The truth needs to be told. The truth needs to be taught.
This year has brought a lot of change to my classroom - for one, it’s in a new school! I started the year at Central Toronto Academy (CTA) in downtown Toronto. It has been a fantastic experience working with the staff and getting to know a whole new group of students. I was particularly excited to bring Facing History and Ourselves into a new school and see how it was picked up by students unfamiliar with the organization and it's pedagogy. Since the Genocide and Crimes Against Humanity course is not offered at CTA, my main focus of implementation has been through Grade 10 Canadian history. The main focus in the course has been on the treatment of Indigenous people by the Government of Canada and the very important topic of reconciliation.
After working through identity (both personal and Canadian) and membership, we started learning about Canadian history, in particular, the case study of the relationship between Indigenous people and the settler population. We studied this history by focusing on the Indian Residential School system using Facing History’s new resource, “Stolen Lives: The Indigenous Peoples of Canada and the Indian Residential Schools”. This case study was contextualized by examining topics such as the mistreatment of Indigenous people during and after the World Wars, the pass system, the White Paper, the Meech Lake and Charlottetown Accords, the Oka Crisis, the Nisga’a treaty, the 2008 apology, Idle No More, and the Truth and Reconciliation Commission. The hope was that students would see the patterns of mistreatment, the history of racism, isolation, and destruction, and eventually, the possibility for reconciliation through choosing to think and act differently.
I would like to share a couple of moments with you that I felt represented the kind of learning that I hoped would come from this process. The first of these moments was the incredible opportunity to have Theodore Fontaine, author of "Broken Circle: The Dark Legacy of Indian Residential Schools," in my classroom sharing his story with my students. His testimony brought home not only the closeness of the terrible abuse of Indigenous people in Canada, but the abuse of a child and the long lasting, inter-generational impacts of that abuse. I just typed and re-typed a ton of different sentences. None of them seemed to say it right, so I settled on this one: the depth of his impact is indescribable.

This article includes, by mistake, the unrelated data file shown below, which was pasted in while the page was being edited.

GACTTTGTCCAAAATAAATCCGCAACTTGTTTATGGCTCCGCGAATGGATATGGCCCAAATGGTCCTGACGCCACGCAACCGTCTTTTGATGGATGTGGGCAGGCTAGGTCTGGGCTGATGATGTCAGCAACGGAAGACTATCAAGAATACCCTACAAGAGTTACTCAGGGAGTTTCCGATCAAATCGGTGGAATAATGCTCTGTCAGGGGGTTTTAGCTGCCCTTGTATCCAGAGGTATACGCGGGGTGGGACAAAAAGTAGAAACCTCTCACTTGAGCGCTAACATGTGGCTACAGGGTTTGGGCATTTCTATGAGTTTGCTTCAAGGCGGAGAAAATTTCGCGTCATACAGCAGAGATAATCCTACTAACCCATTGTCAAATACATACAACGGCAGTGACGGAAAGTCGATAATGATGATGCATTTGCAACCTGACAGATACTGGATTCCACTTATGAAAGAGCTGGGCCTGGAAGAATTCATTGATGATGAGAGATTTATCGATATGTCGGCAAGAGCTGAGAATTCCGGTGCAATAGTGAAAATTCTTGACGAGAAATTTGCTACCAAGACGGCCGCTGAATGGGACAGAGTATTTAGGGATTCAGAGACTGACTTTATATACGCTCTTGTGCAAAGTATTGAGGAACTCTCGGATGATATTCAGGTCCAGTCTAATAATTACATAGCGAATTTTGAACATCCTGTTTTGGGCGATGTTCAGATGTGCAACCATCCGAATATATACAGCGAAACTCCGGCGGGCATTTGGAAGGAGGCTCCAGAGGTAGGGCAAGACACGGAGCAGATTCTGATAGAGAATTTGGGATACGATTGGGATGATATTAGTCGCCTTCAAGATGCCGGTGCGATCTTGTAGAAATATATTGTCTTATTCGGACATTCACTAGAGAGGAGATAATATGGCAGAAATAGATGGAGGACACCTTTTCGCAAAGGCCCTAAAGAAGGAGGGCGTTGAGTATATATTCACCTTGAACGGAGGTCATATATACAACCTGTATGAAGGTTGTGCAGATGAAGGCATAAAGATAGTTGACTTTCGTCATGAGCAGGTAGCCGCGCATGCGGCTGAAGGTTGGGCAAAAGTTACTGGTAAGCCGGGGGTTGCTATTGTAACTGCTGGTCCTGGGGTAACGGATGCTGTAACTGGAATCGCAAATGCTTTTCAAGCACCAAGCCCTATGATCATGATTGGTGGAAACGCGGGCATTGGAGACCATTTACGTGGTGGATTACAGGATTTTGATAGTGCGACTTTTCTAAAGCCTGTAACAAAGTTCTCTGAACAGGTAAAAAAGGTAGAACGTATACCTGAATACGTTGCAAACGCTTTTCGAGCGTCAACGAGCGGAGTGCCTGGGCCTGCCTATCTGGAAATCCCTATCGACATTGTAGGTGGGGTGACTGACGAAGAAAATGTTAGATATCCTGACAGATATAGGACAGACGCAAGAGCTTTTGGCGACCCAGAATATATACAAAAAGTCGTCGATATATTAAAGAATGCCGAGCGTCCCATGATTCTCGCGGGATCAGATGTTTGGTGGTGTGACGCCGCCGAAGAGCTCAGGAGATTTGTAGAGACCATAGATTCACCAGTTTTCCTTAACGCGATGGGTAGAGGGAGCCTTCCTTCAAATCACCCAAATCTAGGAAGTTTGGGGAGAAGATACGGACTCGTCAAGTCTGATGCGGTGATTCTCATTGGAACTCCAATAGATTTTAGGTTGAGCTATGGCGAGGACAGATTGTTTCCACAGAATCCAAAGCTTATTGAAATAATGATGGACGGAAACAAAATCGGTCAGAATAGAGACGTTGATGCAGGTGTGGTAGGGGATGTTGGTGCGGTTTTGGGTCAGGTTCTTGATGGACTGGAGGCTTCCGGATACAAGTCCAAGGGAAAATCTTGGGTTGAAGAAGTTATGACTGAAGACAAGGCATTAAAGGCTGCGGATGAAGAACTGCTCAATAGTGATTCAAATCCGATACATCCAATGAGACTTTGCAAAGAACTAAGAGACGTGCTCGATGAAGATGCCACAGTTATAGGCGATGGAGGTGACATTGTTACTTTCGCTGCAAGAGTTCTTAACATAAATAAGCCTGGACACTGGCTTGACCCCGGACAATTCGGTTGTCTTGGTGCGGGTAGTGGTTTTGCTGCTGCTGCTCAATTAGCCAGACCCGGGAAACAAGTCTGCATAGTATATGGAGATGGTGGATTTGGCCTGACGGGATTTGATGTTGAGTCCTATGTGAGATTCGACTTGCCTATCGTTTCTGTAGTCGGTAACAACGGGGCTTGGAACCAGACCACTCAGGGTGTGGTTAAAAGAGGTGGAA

The following are excerpts from my student’s reflections and letters to Theodore:
Mr Fontaine’s visit changed my perceptions...I used to think that Indigenous people weren’t really affected by Residential Schools, I think I used to believe this because I didn’t really know what happened in there until he came and told us...before this course I never realized how badly Indigenous people were treated. - Anwar Y.
Mr Fontaine’s testimony challenged what I previously thought about Indigenous People because at first I thought they were just overreacting...but then I heard the testimony and I realized there was so much more to the story, and all of the horrible stuff happened to them that wasn’t acknowledged. We have so much to make amends for... - Tamami N.
I like how he talked about his childhood and how he learned to take care of himself and it was sad it was taken away... - Ricky C.
In Facing History pedagogy, the step following exploring the historical case study is choosing to participate - becoming an agent of civic participation and change. For this, we had the amazing Cheryl Payne-Stevens from Facing History and Ourselves come into our classroom for what we are tentatively calling a “Twitter Bomb.” This focused on having students learn about, and take ownership of, the Truth and Reconciliation Commission’s calls to action.
Here are some examples of what they came up with:
This focus on the relationship between the government of Canada and Indigenous Peoples engaged my students and created a understanding of the relevance and immediacy of this history in our lives today, and the need to act now to ensure the future is better.
How have you integrated deeper learning about Indigenous Peoples into your history classroom?
How have you used “Stolen Lives” to support this work?
If you are interested in learning more about "Stolen Lives" and strategies for teaching this difficult history, check out this seminar on February 7th!